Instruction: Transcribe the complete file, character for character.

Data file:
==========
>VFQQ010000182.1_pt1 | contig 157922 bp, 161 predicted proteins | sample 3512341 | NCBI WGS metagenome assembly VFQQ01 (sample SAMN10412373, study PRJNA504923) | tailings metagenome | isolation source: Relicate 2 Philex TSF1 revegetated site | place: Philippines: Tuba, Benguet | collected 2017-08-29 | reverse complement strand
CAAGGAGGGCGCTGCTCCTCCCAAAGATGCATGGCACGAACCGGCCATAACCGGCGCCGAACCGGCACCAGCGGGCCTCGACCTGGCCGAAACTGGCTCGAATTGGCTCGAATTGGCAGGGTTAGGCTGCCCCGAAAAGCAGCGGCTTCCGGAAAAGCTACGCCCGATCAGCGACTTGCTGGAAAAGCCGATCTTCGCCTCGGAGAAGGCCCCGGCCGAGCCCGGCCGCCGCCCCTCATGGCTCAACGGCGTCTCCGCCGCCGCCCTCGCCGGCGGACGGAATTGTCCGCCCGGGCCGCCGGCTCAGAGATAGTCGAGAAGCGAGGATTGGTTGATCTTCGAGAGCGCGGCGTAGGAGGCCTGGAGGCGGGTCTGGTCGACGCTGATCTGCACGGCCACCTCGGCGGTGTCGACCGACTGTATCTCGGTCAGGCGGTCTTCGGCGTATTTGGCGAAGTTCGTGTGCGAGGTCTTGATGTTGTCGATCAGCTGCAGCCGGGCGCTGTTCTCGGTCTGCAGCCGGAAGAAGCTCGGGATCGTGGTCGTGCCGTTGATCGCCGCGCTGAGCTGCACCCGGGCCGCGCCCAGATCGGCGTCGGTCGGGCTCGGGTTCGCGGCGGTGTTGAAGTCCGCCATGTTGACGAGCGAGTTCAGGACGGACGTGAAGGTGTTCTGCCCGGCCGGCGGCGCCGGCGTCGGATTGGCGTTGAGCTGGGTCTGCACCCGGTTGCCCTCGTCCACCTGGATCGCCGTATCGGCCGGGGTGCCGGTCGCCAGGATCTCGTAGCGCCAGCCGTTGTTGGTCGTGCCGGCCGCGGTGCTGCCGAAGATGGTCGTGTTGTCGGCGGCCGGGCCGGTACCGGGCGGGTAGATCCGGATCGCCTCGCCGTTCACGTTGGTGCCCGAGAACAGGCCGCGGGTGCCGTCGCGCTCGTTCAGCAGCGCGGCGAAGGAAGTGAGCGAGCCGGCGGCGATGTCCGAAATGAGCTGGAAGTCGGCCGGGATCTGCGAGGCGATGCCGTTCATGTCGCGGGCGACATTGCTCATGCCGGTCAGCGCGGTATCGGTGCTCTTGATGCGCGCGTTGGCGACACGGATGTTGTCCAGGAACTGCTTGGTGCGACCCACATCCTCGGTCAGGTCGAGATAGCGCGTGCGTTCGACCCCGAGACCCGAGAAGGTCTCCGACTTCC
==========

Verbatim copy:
>VFQQ010000182.1_pt1 | contig 157922 bp, 161 predicted proteins | sample 3512341 | NCBI WGS metagenome assembly VFQQ01 (sample SAMN10412373, study PRJNA504923) | tailings metagenome | isolation source: Relicate 2 Philex TSF1 revegetated site | place: Philippines: Tuba, Benguet | collected 2017-08-29 | reverse complement strand
CAAGGAGGGCGCTGCTCCTCCCAAAGATGCATGGCACGAACCGGCCATAACCGGCGCCGAACCGGCACCAGCGGGCCTCGACCTGGCCGAAACTGGCTCGAATTGGCTCGAATTGGCAGGGTTAGGCTGCCCCGAAAAGCAGCGGCTTCCGGAAAAGCTACGCCCGATCAGCGACTTGCTGGAAAAGCCGATCTTCGCCTCGGAGAAGGCCCCGGCCGAGCCCGGCCGCCGCCCCTCATGGCTCAACGGCGTCTCCGCCGCCGCCCTCGCCGGCGGACGGAATTGTCCGCCCGGGCCGCCGGCTCAGAGATAGTCGAGAAGCGAGGATTGGTTGATCTTCGAGAGCGCGGCGTAGGAGGCCTGGAGGCGGGTCTGGTCGACGCTGATCTGCACGGCCACCTCGGCGGTGTCGACCGACTGTATCTCGGTCAGGCGGTCTTCGGCGTATTTGGCGAAGTTCGTGTGCGAGGTCTTGATGTTGTCGATCAGCTGCAGCCGGGCGCTGTTCTCGGTCTGCAGCCGGAAGAAGCTCGGGATCGTGGTCGTGCCGTTGATCGCCGCGCTGAGCTGCACCCGGGCCGCGCCCAGATCGGCGTCGGTCGGGCTCGGGTTCGCGGCGGTGTTGAAGTCCGCCATGTTGACGAGCGAGTTCAGGACGGACGTGAAGGTGTTCTGCCCGGCCGGCGGCGCCGGCGTCGGATTGGCGTTGAGCTGGGTCTGCACCCGGTTGCCCTCGTCCACCTGGATCGCCGTATCGGCCGGGGTGCCGGTCGCCAGGATCTCGTAGCGCCAGCCGTTGTTGGTCGTGCCGGCCGCGGTGCTGCCGAAGATGGTCGTGTTGTCGGCGGCCGGGCCGGTACCGGGCGGGTAGATCCGGATCGCCTCGCCGTTCACGTTGGTGCCCGAGAACAGGCCGCGGGTGCCGTCGCGCTCGTTCAGCAGCGCGGCGAAGGAAGTGAGCGAGCCGGCGGCGATGTCCGAAATGAGCTGGAAGTCGGCCGGGATCTGCGAGGCGATGCCGTTCATGTCGCGGGCGACATTGCTCATGCCGGTCAGCGCGGTATCGGTGCTCTTGATGCGCGCGTTGGCGACACGGATGTTGTCCAGGAACTGCTTGGTGCGACCCACATCCTCGGTCAGGTCGAGATAGCGCGTGCGTTCGACCCCGAGACCCGAGAAGGTCTCCGACTTCC